Investment Advisor for US Citizen living in Germany

My sibling is a US citizen who has been living and working in Germany since 2006 or so. Not military. Based on her work history prior to moving abroad and an inheritance when my parents died she has a few USA Fidelity accounts (traditional IRA, brokerage, Inherited IRA) totaling perhaps $500K (not sure exactly).

She is trying to get some investment advice–one-time or ongoing, but when she calls Fidelity or independent advisors in the US, they say they cannot work with someone living in Germany. I had suggested that Schwab seemed to promote working with international clients (“Schwab International” or something) but when she called them, they gave her the same line, that even if she moved the accounts to Fidelity, they would not be able to help with investing advice. I had also suggested Garrett Planning, but even if we fake a ZIP code for her (like use the one where my parents lived), they will give her the same response.

Does anyone have experience wth this? Does it go back to some of the terrorism laws or something? Again, she is a US citizen and is required to file US tax returns. Ways to get around it? She would not want me to see her finances accidentally, so listing my US home address on the accounts even if everything is set up to receive statements online probably isn’t an option.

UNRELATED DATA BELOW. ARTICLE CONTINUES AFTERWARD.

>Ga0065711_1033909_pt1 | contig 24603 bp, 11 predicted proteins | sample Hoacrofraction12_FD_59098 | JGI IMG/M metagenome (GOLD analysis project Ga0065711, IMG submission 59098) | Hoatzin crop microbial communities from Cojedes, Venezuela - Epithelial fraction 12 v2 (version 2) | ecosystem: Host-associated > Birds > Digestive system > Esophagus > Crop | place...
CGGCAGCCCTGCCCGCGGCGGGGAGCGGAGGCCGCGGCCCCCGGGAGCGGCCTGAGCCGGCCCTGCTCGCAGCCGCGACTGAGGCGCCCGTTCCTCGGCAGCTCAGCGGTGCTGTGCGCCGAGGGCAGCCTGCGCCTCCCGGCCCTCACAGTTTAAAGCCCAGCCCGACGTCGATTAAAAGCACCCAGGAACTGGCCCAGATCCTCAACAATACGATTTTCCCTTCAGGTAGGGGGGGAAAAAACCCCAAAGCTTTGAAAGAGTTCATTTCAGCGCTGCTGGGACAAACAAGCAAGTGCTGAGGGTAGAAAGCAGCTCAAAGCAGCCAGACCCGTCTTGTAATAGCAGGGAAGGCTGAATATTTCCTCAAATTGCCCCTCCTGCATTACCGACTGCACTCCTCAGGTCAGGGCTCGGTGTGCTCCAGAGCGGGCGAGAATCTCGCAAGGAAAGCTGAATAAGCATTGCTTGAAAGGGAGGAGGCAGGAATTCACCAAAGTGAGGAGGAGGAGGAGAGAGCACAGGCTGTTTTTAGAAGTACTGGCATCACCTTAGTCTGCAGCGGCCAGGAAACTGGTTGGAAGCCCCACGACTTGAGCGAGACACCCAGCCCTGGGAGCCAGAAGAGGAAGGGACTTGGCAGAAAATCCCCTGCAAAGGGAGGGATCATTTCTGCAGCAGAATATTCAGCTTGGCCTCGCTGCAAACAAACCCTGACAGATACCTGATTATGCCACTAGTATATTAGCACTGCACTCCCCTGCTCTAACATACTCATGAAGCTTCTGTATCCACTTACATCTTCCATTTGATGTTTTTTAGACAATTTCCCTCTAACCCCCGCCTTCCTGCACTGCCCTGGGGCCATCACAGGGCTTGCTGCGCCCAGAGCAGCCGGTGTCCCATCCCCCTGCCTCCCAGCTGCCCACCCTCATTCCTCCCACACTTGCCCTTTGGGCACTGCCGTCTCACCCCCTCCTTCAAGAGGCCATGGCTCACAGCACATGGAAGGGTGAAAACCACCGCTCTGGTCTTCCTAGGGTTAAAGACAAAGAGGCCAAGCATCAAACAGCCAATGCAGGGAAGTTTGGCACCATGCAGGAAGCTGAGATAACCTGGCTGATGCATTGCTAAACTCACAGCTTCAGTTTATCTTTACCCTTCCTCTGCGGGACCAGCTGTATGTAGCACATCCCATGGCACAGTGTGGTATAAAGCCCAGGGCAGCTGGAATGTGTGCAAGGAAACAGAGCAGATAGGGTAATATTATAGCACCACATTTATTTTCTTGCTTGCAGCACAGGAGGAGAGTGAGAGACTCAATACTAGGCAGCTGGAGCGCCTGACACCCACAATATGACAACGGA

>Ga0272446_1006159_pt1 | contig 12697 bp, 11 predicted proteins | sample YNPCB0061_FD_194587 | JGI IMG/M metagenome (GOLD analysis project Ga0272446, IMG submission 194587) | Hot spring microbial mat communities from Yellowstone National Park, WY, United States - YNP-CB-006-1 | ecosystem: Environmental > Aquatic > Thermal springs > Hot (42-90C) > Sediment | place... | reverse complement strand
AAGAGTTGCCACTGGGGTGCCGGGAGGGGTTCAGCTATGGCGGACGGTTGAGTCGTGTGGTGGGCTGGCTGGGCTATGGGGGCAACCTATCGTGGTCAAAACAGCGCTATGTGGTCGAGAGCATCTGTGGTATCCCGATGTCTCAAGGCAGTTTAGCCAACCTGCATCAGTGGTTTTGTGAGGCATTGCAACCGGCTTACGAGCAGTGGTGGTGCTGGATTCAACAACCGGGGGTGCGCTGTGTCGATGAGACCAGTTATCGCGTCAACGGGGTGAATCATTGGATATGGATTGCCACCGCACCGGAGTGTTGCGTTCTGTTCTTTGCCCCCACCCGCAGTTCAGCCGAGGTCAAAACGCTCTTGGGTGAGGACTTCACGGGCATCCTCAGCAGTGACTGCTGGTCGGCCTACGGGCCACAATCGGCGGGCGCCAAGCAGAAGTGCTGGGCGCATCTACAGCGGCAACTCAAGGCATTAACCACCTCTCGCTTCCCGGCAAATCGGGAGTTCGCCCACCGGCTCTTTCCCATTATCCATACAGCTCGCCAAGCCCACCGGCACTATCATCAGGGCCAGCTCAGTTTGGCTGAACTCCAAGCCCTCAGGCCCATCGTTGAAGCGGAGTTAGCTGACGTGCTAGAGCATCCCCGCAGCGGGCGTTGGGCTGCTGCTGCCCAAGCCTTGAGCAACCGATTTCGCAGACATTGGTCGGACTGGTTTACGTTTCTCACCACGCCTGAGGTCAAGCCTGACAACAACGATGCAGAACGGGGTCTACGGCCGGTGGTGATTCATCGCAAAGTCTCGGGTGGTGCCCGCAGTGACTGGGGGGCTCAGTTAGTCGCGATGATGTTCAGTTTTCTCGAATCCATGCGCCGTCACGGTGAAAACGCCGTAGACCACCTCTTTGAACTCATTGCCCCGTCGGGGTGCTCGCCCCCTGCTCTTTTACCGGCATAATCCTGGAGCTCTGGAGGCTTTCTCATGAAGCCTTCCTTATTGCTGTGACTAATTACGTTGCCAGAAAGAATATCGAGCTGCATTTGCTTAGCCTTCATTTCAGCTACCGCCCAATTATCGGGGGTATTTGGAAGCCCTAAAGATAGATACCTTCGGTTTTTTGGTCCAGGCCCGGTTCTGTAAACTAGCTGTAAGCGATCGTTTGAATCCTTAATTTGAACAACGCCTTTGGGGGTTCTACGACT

She’s trying to keep the US money separate, not patriate it to Germany right now. Both because of the limited investment options if she was to invest solely through German brokers, wanting to have funds available in US Dollars, and because she may eventually return to the US to retire.

There must be other US citizens who leave the country for extended periods giving up their US permanent address. They can’t all be SOL. Any leads would be appreciated.

I mean even if she moved the accounts to Schwab. I’d edit it directly but that seems to get my post quarantined.

Yikes. I don’t know the reason/laws about this.

Would a PO Box help? And do any of the private PO Boxes provide forwarding services?

Thanks for the link. I’m not sure if the reps pointed her to that, but it is essentially what they have been telling her. I’ll pass it on. The item about not being able to buy mutual funds is concerning.